Procurement 2020: We’re Off Track, But Can We Get Back on Track? Part II

In part one, which lamented our recent post that asked if we were on track for Procurement 2020 because the reality is that we are way, way, off track, we discussed business process sourcing, supply performance management (SPM) and supplier relationship management (SRM), and knowledge management, three of the six levers that need to be properly pulled to get Procurement on track for 2020, as identified by Hackett way back in 2008. In this post, we will discuss the other three levers and discuss whether or not there is still time to properly pull them.

Talent Management

While tomes can be written about this subject, of all of the fixes that are required, this is the easiest. All one has to do to get things back on track is to reinstate the training budget, give the team the time to get and take training, give Procurement the resources it needs to attract and retain top talent, and sit back while the talent takes your Procurement up a notch. That’s it. It really is easy-peasy. You don’t even need the big red button!

Next Level Strategic Sourcing

This is also an easy fix. Get a true next generation sourcing platform designed for complex tenders that can support true strategic sourcing decision optimization and next level sourcing, get training on what next level sourcing is, and just do it. For more information on what this is, check out Sourcing Innovation’s paper on Optimization: What Comes Next and its upcoming paper on Complex Sourcing, being released on October 7th.

New Product Development & Introduction

Once processes are under control, knowledge is captured and maintained, talent is where it needs to be, platforms are in place, and next level sourcing processes have been instituted, Procurement is going to get results and respect. When it is able to demonstrate to Engineering how involving it earlier in the process will save money and increase value, it will get invited to the table earlier in the process and will eventually be asked to consult and provide guidance on every NPD/NPI opportunity. It will help lead the organization into new markets, rather than just scrambling to make the best of the poor situation it is placed in. And it will be able to do this because it will already have collected the market knowledge, already have cost model baselines that it can use to create should-cost models, already know where to look for the market intelligence to predict the costs associated with different options, and so on.

In other words, we can get back on track, but only if some major changes happen.

  1. Talent needs to come first.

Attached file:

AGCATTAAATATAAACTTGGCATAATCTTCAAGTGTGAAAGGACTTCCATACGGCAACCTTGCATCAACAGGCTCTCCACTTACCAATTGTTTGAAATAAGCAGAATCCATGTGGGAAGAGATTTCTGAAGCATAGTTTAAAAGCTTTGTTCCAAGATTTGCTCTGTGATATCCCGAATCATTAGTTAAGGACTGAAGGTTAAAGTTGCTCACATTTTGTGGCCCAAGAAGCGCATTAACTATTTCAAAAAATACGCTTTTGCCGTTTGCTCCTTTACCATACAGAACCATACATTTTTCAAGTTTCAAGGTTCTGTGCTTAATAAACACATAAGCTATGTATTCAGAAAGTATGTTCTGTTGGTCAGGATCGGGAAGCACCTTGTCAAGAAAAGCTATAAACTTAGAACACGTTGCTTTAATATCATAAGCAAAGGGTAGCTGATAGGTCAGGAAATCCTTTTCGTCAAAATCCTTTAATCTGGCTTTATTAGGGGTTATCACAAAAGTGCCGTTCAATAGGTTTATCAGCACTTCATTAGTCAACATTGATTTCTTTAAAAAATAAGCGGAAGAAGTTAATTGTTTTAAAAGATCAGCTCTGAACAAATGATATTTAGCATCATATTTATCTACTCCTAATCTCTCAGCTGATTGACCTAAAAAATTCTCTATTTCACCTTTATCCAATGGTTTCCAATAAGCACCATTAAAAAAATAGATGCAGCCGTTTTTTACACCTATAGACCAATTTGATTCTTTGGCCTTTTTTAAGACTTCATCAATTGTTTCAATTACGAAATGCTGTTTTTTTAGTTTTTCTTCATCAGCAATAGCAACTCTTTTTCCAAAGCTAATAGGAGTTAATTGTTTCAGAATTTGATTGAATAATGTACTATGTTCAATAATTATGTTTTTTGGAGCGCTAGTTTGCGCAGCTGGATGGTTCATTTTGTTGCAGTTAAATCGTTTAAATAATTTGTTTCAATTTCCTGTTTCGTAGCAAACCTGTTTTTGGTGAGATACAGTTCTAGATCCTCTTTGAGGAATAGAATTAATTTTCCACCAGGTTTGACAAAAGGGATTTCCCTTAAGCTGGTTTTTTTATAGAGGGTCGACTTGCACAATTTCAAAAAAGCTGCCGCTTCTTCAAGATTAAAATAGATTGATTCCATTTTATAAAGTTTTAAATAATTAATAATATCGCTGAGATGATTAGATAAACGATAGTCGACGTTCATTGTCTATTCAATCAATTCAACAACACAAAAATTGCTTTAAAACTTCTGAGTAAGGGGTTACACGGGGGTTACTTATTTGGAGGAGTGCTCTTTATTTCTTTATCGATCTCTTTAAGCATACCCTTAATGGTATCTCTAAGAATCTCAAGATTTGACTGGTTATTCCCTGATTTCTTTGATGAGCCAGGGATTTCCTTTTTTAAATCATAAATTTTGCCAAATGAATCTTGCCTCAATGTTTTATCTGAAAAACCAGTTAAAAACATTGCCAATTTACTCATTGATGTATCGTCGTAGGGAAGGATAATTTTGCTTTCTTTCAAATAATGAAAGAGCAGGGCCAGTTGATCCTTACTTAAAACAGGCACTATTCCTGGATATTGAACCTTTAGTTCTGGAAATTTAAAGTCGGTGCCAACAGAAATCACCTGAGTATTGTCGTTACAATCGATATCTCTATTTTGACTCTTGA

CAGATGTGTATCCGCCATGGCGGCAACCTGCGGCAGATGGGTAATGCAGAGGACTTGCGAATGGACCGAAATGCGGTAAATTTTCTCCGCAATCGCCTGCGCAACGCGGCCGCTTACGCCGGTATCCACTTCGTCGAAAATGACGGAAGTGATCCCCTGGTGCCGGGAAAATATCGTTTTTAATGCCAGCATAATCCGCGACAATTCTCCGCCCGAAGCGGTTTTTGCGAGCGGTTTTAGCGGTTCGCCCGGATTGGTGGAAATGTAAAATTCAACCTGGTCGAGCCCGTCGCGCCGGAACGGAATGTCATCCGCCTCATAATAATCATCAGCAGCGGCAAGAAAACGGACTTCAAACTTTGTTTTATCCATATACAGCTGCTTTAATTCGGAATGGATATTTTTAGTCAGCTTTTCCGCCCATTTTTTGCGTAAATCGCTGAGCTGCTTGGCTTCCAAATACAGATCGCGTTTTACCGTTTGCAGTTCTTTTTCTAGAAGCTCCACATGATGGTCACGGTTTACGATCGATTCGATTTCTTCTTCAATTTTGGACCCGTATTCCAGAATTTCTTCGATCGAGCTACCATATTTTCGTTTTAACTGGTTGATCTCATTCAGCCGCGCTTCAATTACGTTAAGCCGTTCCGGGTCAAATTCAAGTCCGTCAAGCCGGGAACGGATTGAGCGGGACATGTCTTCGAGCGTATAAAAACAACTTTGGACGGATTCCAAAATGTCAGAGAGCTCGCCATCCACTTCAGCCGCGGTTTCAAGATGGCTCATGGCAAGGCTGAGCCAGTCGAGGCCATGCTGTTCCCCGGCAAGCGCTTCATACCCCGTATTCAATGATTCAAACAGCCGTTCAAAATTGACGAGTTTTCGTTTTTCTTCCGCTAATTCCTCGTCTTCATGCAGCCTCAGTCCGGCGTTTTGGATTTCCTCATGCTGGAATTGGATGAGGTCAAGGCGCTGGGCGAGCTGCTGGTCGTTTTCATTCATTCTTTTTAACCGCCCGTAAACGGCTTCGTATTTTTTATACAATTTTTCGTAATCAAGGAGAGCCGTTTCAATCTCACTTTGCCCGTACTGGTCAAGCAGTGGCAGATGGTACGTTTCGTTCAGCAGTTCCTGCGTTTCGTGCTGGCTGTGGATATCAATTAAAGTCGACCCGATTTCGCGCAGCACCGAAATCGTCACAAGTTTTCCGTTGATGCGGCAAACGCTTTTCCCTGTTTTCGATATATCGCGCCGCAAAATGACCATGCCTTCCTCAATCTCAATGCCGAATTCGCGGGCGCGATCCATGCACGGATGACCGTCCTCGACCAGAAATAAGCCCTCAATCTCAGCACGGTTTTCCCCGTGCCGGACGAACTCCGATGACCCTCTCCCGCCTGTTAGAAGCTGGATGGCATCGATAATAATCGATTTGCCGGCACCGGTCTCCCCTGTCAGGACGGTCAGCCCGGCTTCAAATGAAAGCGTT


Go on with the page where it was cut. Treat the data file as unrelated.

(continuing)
2. Knowledge needs to be captured.
  3. Platforms and processes need to be in place to support purchasing and capture spend.
  4. Suppliers need to be engaged, monitored, and developed.
  5. Sourcing needs to be taken up a notch.

This is all feasible with today’s knowledge and today’s platforms, and the vision can be realized, but a serious commitment has to be made by the organization which also has to stop focusing on, and more importantly, measuring Procurement on savings and savings alone. It’s not cost reduction. It’s cost avoidance and management. It’s knowing that going too far to save a penny today will cost a pound tomorrow. It’s making the best overall decision to not lower costs now at the expense of being locked into higher costs for for years to come when the organization should be investing in suppliers and platforms that will generate additional value for the organization down the road.

Will it happen? In a few, forward thinking organizations, yes. In the average organization still dancing to the drum of Wall Street, probably not. And it’s a shame. But as global market situations worsen and short-sighted companies begin to fail, far-sighted companies, where Procurement is encouraged to take a longer term view, will gain market share and those that re-institue long term five and ten year plans will prosper the most. While the state of affairs won’t be what they should when we reach 2020, maybe 2030 will see an improvement (and Procurement optometrists will have to adjust their vision scales).

One Hundred and Ninety Years Ago Today

We entered the age of the steam locomotive when the Stockton and Darlington Railway is ceremonially opened in North East England as the world’s first public railway to use steam locomotives. One of the first uses of this railway system, and the steam locomotives that powered it, was the movement of coal to ships, and the age of steam-powered logistics began.

Soon after their introduction, steam locomotives dominated the world of railway transport until the middle of the 20th century (when they were gradually superseded by electric and diesel locomotives). However, they dominated the railways for well over 100 years (as evidence by Walter Lucas’ 1981 collector’s edition release of 100 Years of Steam Locomotives as they retained their dominance in the US until the 1950s and in the UK until the 1960s). This is not surprising considering that, near the end of their reign, they were capable of producing over 6,000 horsepower (as the Union Pacific Challenger could in 1936) and even the smaller locomotives at the time were capable of producing over 3,600 HorsePower (including the 4-8-4 Northern Class Locomotive #3101 built in 1928 by the Canadian Pacific Railway in Montreal, see this silent film).

And these steam engines changed the world. Steam power, first widely used in steam locomotives, not only transported the goods created during the industrial revolution, it drove the industrial revolution. It powered the factories, the ships, and the locomotives. And on land, nothing was more powerful, or faster, than the locomotives for transport.